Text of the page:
This article provides a broad, cross-cultural and comparative discussion about the ways in which ‘westernised’ approaches to Cultural Heritage Management (CHM) in Egypt have largely failed to live up to their expectations.  The article reviews the processes of CHM funding and discusses the ways in which application procedures, and entrenched systems of allocating funds, marginalises those it is seeking to empower.  Within this context it looks at the successes and failures of establishing community-based heritage strategies in Egypt and argues for a much more imaginative, ‘bottom-up’ approach that diminishes the role of ‘top-down’ bureaucracy and need for large amounts of international funding.  Through two case studies in the Wadi Hammamat and Aswan, which focus on non-monumental landscapes, we demonstrate the ways in which pragmatic, low-key, locally based strategies of engagement can work through dialogues that can harness the multi-vocality of people’s connection with place.  It also addresses the need for a change in focus towards steering protection and promotion of archaeological heritage, and ultimately its sustainability, towards the more local and regional Egyptian tourist market.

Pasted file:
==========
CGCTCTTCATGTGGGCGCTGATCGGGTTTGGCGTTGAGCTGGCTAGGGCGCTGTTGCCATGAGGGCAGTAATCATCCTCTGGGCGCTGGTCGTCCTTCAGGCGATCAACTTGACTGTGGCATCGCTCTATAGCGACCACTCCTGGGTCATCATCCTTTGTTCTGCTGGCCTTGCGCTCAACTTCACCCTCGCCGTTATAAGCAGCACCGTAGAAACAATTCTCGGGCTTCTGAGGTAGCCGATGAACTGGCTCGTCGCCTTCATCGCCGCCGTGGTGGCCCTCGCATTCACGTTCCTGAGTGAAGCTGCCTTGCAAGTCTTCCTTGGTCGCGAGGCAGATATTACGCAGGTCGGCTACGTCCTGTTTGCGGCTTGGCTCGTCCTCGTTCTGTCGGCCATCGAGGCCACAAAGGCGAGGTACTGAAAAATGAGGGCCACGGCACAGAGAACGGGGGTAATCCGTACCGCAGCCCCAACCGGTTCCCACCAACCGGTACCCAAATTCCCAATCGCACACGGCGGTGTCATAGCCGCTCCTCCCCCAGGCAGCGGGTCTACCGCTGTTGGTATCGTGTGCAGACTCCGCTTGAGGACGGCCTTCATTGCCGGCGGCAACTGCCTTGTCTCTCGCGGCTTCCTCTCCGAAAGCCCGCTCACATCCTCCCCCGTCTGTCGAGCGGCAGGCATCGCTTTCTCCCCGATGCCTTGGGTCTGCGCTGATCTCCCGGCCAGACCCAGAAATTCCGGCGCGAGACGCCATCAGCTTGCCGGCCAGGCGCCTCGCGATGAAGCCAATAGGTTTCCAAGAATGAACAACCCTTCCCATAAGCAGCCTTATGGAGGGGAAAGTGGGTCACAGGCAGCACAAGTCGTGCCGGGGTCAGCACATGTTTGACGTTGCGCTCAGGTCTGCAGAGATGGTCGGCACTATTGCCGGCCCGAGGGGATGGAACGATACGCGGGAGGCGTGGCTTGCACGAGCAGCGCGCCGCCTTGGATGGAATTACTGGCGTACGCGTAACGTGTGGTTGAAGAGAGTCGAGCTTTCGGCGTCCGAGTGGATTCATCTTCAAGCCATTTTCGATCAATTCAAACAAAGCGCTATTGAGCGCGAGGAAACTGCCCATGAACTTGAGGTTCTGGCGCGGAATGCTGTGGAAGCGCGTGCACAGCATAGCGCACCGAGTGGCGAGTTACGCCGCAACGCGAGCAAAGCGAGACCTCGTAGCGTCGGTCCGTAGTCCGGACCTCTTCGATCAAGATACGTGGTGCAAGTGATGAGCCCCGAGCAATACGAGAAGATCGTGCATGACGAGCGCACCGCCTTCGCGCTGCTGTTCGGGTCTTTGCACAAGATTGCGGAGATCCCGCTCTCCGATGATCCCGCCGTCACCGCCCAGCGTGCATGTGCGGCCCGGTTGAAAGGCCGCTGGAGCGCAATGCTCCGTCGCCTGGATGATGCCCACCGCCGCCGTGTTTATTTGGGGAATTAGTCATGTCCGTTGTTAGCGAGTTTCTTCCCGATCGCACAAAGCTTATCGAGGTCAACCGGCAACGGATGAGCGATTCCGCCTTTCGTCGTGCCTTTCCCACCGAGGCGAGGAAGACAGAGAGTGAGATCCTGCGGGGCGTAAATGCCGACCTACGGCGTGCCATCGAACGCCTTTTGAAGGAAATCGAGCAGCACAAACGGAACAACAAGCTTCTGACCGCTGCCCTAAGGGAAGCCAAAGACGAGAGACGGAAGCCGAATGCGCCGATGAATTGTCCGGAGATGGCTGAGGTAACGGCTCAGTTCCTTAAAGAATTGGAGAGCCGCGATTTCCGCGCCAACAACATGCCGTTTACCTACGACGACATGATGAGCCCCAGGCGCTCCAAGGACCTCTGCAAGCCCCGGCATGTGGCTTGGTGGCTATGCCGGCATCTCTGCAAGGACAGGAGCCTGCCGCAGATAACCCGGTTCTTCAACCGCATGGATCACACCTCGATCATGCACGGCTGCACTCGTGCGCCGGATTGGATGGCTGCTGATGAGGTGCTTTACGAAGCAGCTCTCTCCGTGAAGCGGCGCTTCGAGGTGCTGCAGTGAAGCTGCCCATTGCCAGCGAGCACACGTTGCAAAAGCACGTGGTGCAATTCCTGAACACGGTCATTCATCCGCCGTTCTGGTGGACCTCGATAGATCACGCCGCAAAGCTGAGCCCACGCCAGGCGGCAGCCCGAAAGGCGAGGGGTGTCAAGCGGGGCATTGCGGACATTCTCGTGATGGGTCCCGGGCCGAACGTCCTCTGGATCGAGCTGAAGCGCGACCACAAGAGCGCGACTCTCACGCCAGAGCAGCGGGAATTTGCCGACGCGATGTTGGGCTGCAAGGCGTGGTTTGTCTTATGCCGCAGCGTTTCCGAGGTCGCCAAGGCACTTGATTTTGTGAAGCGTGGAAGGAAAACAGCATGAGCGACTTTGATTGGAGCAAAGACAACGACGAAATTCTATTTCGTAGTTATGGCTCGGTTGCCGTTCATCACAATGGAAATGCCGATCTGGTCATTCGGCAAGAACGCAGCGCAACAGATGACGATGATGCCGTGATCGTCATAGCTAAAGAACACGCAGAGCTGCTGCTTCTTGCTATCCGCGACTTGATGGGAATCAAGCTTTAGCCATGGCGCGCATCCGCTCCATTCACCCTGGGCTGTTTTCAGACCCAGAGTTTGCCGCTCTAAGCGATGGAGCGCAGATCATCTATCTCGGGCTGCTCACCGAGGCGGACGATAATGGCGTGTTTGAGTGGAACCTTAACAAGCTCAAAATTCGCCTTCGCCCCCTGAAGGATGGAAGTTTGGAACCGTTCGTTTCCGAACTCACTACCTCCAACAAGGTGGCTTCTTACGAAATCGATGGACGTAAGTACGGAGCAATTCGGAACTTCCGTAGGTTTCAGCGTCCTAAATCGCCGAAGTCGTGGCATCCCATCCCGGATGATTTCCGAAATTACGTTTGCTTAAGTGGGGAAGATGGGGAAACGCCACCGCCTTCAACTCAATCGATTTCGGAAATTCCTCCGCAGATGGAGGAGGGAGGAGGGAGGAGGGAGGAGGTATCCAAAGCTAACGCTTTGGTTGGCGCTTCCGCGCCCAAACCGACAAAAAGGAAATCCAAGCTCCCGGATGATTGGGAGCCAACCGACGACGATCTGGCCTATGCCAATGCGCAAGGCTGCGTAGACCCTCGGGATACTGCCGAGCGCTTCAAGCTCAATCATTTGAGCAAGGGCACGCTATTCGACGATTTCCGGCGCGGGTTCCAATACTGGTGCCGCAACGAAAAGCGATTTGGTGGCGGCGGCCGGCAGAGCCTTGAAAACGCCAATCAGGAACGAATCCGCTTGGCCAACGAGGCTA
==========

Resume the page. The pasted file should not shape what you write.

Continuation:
Bloxam, E. and Kelany, A. 2020. Cultural Heritage Management in Egypt: community-based strategies, problems and possibilities. In I. Shaw and E. Bloxam (eds) Oxford Handbook of Egyptology. Oxford: Oxford University Press, 232-251. 

This chapter should shortly be accessed through OUP as an online version of the Handbook, or directly from the author for research purposes.

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